Real Estate | Real Estate Disputes
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Following extensive consultation, the Product Security and Telecommunications Infrastructure Act 2022 (PSTI) received Royal Assent on 6 December 2022. The aim of the PSTI was to support the Government's roll out of high-speed broadband and 5G by amending and bolstering the Electronic Communications Code (the Code), with various provisions taking effect over time.
Today (7 November 2023), two key changes made by the PSTI, applicable to both Operators and Landowners, will take effect:
Section 68 of the PSTI amends paragraph 35 of the Code and applies to applications under part 5 of the Code for the termination (paragraph 31) or the modification and renewal (paragraph 33) of existing Code agreements.
Now, either party, Operator, or Site Provider, may apply to Court for an interim order seeking changes to the terms of an existing Code agreement, pending final determination of the full application.
The interim order can be in relation to:
1. The financial payment to be made to the Site Provider by the Operator under an existing agreement, likely backdated to take effect from the date of the application for the interim order; and
2. Modify any of the terms of the existing code agreement, including restrictive terms.
This is a significant change, as previously under the Code, interim applications could only be made in relation to expired agreements in respect of the consideration to be paid and only by a Site Provider. These changes should enable the variation of terms more efficiently, which should help the quicker renewal of existing Code agreements.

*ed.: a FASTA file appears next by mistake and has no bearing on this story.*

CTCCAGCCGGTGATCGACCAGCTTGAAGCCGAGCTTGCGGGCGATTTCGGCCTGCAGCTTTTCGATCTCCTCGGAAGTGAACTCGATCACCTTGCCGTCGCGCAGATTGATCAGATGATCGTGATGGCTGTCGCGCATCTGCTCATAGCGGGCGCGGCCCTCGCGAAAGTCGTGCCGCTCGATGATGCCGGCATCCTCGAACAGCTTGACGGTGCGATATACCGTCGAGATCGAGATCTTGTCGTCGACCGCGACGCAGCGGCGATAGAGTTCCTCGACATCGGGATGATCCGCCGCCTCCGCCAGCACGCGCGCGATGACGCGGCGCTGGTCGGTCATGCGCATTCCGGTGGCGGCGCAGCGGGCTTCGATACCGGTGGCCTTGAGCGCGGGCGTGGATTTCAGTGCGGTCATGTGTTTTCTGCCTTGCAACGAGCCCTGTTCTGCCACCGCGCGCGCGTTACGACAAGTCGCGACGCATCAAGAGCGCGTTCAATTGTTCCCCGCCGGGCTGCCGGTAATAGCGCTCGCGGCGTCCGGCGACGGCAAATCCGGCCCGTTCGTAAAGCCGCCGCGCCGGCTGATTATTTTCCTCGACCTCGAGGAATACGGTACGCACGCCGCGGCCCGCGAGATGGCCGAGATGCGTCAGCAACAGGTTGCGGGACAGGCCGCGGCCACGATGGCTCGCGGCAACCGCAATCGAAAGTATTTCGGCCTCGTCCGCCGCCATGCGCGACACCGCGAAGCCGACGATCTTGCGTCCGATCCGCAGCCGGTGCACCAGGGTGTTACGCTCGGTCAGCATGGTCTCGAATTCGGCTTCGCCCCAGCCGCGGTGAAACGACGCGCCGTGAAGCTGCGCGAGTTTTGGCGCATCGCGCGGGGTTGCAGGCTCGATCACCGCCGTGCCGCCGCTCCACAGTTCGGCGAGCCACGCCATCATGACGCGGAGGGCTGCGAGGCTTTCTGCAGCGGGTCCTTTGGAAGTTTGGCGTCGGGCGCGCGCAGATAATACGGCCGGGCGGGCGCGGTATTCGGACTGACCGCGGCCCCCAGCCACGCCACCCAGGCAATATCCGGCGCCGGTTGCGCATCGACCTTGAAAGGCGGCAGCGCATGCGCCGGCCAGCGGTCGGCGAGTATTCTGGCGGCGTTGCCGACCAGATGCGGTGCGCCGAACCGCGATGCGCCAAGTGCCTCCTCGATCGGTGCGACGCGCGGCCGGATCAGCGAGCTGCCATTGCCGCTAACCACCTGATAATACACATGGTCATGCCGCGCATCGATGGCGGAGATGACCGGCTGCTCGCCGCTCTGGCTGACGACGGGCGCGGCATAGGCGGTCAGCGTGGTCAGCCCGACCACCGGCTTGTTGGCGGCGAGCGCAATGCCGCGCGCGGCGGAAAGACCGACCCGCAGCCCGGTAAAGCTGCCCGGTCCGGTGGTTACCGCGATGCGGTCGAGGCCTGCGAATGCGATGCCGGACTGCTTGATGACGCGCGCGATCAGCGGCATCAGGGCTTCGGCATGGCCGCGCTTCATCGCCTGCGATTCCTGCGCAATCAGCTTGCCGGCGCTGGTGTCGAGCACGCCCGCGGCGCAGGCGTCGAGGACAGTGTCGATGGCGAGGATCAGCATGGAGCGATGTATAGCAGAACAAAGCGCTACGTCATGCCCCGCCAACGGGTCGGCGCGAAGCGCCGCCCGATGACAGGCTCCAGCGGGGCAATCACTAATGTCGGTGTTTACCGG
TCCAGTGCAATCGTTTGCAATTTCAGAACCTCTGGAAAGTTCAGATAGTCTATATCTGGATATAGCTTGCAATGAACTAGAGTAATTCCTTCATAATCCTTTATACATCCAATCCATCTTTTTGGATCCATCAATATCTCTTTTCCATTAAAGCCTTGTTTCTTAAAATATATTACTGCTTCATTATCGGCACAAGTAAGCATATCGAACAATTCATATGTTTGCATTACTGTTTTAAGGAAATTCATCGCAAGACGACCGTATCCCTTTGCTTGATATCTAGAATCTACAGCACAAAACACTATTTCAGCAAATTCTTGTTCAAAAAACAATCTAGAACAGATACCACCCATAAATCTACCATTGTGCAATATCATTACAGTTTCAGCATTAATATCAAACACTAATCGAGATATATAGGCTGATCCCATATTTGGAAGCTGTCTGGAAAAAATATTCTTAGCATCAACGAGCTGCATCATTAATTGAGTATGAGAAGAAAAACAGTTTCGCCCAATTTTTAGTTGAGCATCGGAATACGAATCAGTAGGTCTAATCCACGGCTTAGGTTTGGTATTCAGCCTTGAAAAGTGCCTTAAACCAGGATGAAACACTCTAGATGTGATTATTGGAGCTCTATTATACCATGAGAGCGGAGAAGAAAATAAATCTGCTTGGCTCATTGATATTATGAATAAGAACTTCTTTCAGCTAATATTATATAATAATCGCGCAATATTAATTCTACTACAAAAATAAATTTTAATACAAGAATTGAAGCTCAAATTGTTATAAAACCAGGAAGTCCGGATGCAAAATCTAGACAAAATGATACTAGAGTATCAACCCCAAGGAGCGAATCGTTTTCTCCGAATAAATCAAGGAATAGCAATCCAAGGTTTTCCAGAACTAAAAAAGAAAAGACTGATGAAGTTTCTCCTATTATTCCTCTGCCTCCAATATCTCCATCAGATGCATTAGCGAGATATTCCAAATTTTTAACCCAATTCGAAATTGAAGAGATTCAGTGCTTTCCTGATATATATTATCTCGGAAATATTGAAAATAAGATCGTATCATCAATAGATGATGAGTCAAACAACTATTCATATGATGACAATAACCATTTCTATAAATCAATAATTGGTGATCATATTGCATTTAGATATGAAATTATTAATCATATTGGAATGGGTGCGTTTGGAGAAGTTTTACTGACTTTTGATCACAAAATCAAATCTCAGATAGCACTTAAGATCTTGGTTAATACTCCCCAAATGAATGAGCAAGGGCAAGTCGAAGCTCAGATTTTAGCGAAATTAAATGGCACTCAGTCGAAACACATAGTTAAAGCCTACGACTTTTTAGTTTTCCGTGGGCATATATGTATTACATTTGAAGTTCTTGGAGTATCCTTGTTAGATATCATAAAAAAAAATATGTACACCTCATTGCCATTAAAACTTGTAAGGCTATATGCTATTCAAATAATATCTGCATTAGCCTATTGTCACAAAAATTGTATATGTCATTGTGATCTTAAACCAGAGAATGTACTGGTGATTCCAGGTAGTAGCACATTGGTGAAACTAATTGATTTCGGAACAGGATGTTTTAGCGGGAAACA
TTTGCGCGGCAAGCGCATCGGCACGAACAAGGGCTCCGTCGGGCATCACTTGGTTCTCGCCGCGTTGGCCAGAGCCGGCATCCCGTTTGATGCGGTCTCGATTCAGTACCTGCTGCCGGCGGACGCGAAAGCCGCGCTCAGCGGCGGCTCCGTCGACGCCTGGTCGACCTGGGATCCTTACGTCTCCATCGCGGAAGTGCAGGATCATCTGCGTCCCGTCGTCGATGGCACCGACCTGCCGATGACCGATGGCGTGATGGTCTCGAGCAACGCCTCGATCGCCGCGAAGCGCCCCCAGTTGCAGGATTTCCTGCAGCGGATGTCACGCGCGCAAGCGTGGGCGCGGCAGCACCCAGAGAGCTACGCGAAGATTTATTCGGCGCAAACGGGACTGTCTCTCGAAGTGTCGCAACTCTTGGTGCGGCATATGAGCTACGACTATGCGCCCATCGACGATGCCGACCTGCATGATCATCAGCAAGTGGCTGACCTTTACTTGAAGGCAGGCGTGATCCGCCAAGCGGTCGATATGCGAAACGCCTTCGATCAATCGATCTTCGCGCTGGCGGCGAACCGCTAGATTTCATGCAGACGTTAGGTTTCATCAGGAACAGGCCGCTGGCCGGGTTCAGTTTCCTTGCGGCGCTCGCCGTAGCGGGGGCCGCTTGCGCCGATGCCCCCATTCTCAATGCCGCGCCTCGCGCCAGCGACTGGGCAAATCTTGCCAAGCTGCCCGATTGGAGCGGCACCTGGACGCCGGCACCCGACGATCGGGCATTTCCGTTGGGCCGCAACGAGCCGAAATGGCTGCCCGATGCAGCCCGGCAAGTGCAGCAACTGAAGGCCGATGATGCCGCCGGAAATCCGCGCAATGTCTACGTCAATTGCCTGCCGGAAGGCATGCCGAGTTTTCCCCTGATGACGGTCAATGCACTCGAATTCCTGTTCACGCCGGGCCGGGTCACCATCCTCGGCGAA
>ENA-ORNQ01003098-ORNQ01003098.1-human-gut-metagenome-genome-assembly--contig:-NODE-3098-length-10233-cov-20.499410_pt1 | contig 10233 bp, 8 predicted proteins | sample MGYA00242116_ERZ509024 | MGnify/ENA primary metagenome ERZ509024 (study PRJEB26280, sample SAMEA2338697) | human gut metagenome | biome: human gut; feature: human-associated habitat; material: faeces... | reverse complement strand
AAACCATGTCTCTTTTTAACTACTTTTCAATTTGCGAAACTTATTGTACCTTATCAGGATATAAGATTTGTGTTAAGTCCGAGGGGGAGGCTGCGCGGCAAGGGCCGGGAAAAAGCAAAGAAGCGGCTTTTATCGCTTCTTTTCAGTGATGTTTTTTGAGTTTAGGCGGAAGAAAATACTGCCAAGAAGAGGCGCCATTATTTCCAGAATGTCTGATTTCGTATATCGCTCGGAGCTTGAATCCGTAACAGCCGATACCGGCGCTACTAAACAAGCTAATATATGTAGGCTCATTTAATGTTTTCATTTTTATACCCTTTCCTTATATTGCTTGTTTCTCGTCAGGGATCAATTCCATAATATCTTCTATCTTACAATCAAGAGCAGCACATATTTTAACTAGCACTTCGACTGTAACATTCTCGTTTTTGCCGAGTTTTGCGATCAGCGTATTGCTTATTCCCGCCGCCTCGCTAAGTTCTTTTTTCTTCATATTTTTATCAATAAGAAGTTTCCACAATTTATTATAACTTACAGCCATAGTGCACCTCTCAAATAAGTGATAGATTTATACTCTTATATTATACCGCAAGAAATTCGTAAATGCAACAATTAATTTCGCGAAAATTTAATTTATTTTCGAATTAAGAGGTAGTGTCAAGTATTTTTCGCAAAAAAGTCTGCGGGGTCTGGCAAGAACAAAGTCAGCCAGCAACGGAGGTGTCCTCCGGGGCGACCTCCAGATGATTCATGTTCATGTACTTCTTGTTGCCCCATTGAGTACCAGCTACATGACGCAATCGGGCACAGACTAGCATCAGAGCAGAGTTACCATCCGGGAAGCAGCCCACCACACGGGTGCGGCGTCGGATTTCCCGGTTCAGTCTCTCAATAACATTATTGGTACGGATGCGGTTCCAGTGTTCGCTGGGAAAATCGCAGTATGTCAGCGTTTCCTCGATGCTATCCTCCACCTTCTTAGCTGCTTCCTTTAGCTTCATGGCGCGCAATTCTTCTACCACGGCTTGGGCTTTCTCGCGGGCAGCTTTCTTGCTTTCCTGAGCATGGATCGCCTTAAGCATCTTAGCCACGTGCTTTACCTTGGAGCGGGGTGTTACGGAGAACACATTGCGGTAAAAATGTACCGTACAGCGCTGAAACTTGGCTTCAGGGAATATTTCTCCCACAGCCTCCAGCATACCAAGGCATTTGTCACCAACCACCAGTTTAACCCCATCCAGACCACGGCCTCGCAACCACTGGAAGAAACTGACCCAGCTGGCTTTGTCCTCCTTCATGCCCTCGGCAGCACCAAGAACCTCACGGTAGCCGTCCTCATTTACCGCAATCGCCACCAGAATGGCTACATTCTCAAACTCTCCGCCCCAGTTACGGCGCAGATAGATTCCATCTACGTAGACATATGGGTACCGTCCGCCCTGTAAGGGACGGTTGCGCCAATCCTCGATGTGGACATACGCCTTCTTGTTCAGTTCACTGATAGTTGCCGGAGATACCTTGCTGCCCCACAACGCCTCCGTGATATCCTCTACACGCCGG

Section 69 of the PSTI amends various provisions in the Code to provide for a new duty for Operators to consider using ADR to narrow down issues or settle disputes between the parties, before making applications to the Court/Tribunal.
The changes introduce a requirement for operators to include certain information about ADR when serving particular notices requesting Code rights to be granted. This is to make sure that landowners are aware of ADR. Whilst the parties should always have been considering ADR, hopefully this provision will unlock negotiations and reduce the costs both parties are incurring.
Whilst the duty is only to consider using ADR, Section 69 also amends paragraph 96 of the Code to require the Tribunal to look at any unreasonable refusal to engage in the ADR process when deciding what extent and level of costs are to be awarded.
It remains to be seen whether this change will result in better collaboration between site providers and operators or whether ADR will cause further conflict and delay.
If you would like to discuss these changes in more detail, please do get in touch with a member of the team.